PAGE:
London fire: Toll likely to rise as firefighters struggle to douse blaze

| | Updated on: Jun 15, 2017
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Police confirmed 12 deaths among the 600 residents thought to have lived in the tower

Firefighters worked through the night to dampen the massive blaze that engulfed a 24-storey residential tower block in west London killing at least 12 people with claims emerging that warnings about safety had been ignored.

The fire at Grenfell Tower on the Lancaster West Estate in Latimer Road was reported at 01:16 am (local time) yesterday. About 600 people were believed to have been inside the tower’s 120 flats, many of them asleep, when the blaze ripped through the building.

Firefighters worked through the night to dampen the fire — with flames still visible, more than 24 hours after the blaze began. Crews using an aerial platform were going “floor by floor” shining lights into the building, BBC reported.

Police confirmed 12 deaths among the 600 residents thought to have lived in the tower but expect that toll to rise significantly as the building is searched. Hospitals treated 74 people, of whom 18 remain in a critical condition. Scotland Yard said the recovery of charred remains would be “long and complex”.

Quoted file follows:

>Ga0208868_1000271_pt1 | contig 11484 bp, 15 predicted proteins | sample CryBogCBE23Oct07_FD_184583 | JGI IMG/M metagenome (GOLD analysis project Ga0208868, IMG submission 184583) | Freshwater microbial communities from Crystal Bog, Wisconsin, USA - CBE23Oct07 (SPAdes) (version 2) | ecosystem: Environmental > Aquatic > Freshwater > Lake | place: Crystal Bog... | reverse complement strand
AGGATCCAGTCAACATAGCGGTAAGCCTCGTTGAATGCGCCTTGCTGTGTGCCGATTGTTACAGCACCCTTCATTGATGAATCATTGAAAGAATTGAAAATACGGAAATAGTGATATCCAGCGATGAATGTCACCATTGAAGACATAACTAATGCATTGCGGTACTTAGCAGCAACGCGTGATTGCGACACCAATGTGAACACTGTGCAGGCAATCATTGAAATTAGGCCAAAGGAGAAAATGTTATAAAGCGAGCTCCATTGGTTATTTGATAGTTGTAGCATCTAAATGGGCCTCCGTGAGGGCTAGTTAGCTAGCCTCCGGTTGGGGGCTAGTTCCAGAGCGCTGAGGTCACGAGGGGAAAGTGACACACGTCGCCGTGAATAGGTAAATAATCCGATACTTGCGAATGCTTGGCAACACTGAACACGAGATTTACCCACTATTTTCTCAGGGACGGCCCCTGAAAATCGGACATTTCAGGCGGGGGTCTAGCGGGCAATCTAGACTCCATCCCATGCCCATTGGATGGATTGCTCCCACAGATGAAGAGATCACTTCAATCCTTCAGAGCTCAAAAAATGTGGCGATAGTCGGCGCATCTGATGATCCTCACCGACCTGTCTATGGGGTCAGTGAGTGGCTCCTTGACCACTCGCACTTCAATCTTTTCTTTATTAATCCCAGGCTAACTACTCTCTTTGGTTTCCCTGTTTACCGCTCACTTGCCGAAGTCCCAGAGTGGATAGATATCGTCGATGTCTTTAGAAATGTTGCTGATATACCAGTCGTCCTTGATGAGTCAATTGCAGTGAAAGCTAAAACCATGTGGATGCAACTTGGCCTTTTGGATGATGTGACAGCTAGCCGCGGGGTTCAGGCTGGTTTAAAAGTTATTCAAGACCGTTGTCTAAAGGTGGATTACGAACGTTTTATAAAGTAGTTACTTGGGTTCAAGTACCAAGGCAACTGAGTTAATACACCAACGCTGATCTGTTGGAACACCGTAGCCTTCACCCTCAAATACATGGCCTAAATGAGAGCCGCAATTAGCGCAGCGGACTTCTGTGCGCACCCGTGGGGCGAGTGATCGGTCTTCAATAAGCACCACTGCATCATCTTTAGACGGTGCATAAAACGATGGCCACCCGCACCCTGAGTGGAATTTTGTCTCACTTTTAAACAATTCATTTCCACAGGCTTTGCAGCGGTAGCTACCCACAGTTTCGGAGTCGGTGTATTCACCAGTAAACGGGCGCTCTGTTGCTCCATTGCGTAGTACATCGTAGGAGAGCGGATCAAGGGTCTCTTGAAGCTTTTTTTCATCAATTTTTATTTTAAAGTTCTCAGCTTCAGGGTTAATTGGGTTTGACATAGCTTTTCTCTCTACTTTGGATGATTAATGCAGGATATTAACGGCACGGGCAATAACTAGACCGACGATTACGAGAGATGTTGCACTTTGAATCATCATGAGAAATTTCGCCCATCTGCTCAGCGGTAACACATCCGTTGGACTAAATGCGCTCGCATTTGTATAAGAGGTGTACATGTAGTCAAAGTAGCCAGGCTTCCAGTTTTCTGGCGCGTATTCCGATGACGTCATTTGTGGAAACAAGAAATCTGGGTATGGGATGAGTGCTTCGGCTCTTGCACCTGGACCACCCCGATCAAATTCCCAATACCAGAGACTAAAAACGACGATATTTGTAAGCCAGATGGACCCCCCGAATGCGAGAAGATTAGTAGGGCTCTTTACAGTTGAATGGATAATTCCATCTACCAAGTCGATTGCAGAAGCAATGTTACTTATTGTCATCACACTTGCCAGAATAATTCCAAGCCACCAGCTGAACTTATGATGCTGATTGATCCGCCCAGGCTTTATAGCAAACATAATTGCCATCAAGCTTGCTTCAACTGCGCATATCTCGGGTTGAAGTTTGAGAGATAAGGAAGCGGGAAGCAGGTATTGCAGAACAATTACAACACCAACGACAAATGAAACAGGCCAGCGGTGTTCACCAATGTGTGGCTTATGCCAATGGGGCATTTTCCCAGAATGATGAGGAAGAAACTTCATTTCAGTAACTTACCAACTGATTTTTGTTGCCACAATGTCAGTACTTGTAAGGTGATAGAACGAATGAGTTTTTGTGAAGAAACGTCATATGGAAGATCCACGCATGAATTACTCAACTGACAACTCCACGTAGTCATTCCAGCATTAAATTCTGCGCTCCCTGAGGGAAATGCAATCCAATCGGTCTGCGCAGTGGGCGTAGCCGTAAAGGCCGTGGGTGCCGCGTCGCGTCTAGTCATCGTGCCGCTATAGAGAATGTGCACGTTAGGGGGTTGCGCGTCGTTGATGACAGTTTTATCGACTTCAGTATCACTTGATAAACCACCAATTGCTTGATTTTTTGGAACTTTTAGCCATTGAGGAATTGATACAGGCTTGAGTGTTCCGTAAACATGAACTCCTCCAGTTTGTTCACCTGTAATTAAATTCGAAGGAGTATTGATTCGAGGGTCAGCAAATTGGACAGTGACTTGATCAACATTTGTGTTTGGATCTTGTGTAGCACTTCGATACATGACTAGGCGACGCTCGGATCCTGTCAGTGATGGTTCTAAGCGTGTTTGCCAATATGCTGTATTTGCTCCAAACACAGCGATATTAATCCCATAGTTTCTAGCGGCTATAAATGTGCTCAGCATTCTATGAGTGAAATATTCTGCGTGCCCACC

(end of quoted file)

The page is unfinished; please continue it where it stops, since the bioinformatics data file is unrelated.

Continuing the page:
Firefighters said the blaze was unprecedented in its scale and the speed with which it engulfed Grenfell Tower in Kensington. Witnesses described flames climbing the 24-storey building within 15 minutes.

Trapped parents threw their children from windows in desperate efforts to save them. Others leapt from high floors rather than succumb to the flames. Survivors described having to clamber over charred bodies in corridors and stairways filled with smoke. Some of those who had heeded official advice from the tower block’s management to “stay put” and await rescue but perished in the fire. Others defied the advice and made their way down a single, central staircase — the building’s only escape route.

The fire is thought to have started when a fridge exploded in a kitchen on the fourth floor.

Residents of the tower had repeatedly warned local officials that the building was a firetrap and that a “catastrophic event” was inevitable. Survivors said there were no sprinklers in the building. Many were woken by neighbours because no alarms had been activated.

The focus for investigators is external cladding, which appeared to act as an accelerant for the flames that swept up the newly refurbished 1970s tower. There were claims that warnings about safety had been ignored. Government ministers were warned about the fire risk of cladding as far back as 1999, the Daily Telegraph reported.

Metropolitan Police Commander Stuart Cundy said last night that the force do not expect to find any more survivors.

Grenfell Tower is managed by the Kensington and Chelsea Tenant Management Organisation on behalf of the local council.

Published on January 12, 2018

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